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Development and Translation of Hyperpolarized Carbon-13 Cancer Imaging for Therapy Response Monitoring – from Animals to Humans

  • Author(s): Zhu, Zihan
  • Advisor(s): Vigneron, Daniel B.
  • et al.

Hyperpolarized 13C metabolic imaging is an emerging medical imaging modality with powerful potential of probing a variety of diseases. With the recent technical breakthrough of dissolution dynamic nuclear polarization, the signal-to-noise ratio of 13C substrates enhanced drastically, enabling in vivo detection of metabolism, perfusion, pH, diffusion, and etc. The recent phase I and phase II human studies of hyperpolarized [1 – 13C]pyruvate on cancer patients have shown safety and feasibility of this new technique.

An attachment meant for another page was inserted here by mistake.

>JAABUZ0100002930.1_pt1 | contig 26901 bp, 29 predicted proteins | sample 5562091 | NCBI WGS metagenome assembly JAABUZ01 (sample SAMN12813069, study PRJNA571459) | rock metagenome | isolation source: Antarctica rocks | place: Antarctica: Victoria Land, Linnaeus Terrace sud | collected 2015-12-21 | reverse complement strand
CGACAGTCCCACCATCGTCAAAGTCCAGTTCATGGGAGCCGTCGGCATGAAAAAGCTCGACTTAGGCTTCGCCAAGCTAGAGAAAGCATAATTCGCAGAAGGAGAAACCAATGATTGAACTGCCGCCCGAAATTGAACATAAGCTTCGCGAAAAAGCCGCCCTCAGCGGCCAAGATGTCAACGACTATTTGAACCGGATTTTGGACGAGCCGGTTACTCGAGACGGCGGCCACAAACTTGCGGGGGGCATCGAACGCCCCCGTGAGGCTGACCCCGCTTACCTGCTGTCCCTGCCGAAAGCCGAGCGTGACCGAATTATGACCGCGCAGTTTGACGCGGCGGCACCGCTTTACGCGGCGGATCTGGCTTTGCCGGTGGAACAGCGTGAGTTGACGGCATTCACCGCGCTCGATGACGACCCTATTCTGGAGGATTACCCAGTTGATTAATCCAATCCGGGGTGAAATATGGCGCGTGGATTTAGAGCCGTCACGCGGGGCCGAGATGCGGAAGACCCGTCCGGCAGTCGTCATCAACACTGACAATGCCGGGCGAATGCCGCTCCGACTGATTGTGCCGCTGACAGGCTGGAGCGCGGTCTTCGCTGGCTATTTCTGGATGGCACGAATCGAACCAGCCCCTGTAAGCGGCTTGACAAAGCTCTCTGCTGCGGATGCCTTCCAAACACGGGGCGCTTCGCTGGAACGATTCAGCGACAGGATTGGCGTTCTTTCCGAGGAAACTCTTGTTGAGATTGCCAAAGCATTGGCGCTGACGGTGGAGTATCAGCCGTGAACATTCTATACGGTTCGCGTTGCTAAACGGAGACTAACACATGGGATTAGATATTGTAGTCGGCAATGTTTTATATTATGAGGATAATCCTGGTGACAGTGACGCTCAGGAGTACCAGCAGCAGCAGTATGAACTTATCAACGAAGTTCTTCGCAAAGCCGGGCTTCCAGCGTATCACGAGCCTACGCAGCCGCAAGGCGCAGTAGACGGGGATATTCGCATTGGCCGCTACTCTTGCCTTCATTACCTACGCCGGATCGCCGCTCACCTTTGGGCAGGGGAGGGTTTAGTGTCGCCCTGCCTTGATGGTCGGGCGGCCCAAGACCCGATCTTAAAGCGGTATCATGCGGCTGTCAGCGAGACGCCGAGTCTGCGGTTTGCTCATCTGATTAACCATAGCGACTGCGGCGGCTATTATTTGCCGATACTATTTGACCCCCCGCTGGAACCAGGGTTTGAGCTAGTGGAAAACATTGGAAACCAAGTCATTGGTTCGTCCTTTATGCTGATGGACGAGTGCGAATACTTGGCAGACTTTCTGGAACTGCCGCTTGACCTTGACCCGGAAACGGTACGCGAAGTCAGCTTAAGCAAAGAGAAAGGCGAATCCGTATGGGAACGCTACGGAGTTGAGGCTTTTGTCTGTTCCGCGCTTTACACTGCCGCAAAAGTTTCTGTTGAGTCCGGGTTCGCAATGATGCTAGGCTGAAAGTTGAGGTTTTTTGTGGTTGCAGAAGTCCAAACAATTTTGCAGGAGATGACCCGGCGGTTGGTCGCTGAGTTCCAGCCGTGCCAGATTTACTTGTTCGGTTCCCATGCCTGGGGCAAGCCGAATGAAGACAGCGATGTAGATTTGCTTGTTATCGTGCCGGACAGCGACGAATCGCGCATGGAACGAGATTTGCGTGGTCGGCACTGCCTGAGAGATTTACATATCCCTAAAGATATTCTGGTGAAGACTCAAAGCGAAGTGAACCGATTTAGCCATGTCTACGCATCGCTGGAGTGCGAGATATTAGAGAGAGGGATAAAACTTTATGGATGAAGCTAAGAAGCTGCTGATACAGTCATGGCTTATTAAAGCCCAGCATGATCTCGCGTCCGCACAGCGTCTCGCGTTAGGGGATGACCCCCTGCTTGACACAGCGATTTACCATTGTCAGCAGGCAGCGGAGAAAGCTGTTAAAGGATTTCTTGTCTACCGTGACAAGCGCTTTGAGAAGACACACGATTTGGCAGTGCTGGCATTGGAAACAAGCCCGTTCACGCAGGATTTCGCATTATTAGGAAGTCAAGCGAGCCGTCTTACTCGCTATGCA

This dissertation focuses on the development and application of novel hyperpolarized 13C metabolic imaging techniques to monitor therapy response, with a particular emphasis on the bioengineering technical developments required for clinical translations. In the first two chapters of this dissertation, preclinical studies on cancer therapy response monitoring with different therapy regimes, different imaging sequences, at different field strengths were successfully performed. These studies showed positive results for the capability of hyperpolarized 13C metabolic imaging for detecting and monitoring response to therapy, with correlations of histology staining. Clinical translation to cancer patients imaging requires special considerations, such as larger imaging volume, respiratory motion, spatial resolution limit for tumor size, coil peak power limit, and etc. Specifically, a new 13C transceiver coil was built for human liver metastases imaging, along with a rapid spectroscopy MR sequence for rapid data acquisition and a respiratory bellow to record motion. Additionally, to allow more uniform excitation, large volume acquisition, and parallel imaging capabilities, multi-channel coils were used with specially developed analysis methods for some patient studies. Effective coil combination methods were explored and evaluated, and an innovative method was developed for easy and efficient data combination of hyperpolarized 13C spectroscopy and imaging data.

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